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On Love & Language in Cocteau, Tarkovsky

Jean Cocteau’s La Belle et la Bête (1946) and Andrei Tarkovsky’s Solaris (1972) are both films about love—each in its own way. Tarkovsky philosophizes more directly, more audibly, than does Cocteau, but each director offers a perspective that has us (re)consider—and question—the nature of man and the nature of man’s love for man. Additionally, we might say that the two films represent experience through binary notation, a post-Enlightenment, Cartesian divide between MIND (Tarkovsky) and BODY (Cocteau). Taken together the two films offer testimony of secular modernity as Future/Mind and Nostalgia/Body. 
To this end, a primary focus of Solaris is consciousness—both human and non-human—and the limits of rationality. Tarkovsky’s film is a “head trip,” in a purposefully clinical way, with a cast comprised almost entirely of scientists assigned to the decades-long task of sounding the depths of a giant mind. La Belle et la Bête, on the other hand, manages to beautify an explicitly manipulati…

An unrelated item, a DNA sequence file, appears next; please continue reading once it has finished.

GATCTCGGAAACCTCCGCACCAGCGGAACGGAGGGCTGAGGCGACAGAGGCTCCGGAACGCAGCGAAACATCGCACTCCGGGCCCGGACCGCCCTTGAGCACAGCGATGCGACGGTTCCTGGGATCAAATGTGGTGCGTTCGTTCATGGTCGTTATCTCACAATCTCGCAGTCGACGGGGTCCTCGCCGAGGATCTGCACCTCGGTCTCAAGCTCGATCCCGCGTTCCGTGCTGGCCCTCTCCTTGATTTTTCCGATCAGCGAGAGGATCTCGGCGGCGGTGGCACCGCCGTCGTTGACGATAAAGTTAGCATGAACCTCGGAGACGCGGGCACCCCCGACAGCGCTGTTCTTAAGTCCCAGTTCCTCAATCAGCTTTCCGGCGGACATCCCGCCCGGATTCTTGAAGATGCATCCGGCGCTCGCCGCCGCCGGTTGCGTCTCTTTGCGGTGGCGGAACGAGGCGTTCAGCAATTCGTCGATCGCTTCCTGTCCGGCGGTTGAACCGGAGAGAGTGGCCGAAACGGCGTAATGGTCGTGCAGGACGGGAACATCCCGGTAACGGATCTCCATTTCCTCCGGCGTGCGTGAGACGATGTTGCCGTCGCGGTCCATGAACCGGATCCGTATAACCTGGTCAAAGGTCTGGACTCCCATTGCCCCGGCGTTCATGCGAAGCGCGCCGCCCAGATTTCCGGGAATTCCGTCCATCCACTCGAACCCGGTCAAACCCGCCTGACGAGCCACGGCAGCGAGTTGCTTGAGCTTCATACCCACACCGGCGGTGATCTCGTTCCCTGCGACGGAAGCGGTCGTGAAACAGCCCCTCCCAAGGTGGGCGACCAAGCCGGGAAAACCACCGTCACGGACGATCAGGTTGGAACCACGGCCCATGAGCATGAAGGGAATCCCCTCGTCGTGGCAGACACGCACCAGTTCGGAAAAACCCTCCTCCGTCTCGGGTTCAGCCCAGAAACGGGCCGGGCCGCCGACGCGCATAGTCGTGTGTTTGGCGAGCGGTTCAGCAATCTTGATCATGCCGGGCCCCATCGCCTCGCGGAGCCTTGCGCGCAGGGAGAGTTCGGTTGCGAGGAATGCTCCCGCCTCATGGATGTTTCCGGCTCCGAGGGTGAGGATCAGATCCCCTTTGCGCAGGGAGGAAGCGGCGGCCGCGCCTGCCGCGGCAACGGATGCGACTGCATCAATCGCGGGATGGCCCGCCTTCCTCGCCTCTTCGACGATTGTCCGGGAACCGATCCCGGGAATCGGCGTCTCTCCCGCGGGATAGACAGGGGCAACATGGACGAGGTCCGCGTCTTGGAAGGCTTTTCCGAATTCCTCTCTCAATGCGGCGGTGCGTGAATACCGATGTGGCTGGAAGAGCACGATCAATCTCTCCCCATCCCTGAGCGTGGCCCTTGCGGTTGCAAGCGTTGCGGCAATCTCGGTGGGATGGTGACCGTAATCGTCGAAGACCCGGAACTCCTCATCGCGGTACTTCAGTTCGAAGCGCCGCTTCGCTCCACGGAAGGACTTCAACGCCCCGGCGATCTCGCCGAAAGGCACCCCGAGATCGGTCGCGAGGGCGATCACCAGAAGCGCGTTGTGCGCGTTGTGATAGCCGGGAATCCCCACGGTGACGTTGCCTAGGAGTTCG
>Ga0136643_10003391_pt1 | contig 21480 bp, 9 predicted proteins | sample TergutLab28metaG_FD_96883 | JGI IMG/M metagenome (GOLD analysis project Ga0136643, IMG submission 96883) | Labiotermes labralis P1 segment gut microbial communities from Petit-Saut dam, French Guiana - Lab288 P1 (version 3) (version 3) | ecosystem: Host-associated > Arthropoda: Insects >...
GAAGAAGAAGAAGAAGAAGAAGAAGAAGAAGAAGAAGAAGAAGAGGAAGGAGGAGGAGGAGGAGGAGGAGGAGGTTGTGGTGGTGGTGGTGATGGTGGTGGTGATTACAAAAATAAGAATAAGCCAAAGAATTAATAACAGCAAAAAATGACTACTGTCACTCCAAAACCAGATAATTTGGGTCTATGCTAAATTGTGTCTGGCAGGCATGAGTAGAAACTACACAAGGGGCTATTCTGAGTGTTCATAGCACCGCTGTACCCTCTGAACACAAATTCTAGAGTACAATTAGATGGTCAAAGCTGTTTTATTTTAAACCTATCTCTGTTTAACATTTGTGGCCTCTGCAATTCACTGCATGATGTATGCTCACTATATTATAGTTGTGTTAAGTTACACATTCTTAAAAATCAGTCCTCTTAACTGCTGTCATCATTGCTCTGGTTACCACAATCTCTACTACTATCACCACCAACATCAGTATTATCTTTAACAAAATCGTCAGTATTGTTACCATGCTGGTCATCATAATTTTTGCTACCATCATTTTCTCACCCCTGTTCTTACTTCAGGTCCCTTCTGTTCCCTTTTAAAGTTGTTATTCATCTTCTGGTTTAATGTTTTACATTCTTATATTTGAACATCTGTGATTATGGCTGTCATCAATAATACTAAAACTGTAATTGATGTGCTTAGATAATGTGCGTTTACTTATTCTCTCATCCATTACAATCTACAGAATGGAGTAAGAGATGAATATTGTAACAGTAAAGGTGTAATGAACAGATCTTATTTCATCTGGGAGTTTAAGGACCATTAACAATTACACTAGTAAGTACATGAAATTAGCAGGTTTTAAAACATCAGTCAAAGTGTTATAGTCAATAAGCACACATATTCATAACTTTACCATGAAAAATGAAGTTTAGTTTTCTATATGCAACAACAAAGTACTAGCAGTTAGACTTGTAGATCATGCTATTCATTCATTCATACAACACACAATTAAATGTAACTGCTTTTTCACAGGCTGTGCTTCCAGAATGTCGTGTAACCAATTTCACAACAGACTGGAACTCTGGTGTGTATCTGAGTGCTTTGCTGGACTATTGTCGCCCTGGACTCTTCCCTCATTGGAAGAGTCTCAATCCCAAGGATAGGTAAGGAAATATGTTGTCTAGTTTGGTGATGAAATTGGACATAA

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On The California Sickness, or, The End of The Sixties as Witnessed in At Least Three Films

The counterculture movement in America, which reached its peak during the mid-1960s, failed. In part, this is what Hunter S. Thompson chronicles in his Fear and Loathing in Las Vegas: A Savage Journey to the Heart of the American Dream (1971).[1] There’s no simple explanation as to why the experiment, the movement failed. Thompson’s words tell the tale here. He writes that the era was “the kind of peak that never comes again. San Francisco in the middle sixties was a very special time and place to be a part of. Maybe it meant something. Maybe not, in the long run . . . but no explanation, no mix of words or music or memories can touch that sense of knowing that you were there and alive in that corner of time and the world. Whatever it meant . . .” The energy of the time, for Thompson, flowed into a “momentum” that embodied “the sense of inevitable victory over the forces of Old and Evil.” But this “crest of a high and beautiful wave” was a fleeting adventure, for as Thompson reports, …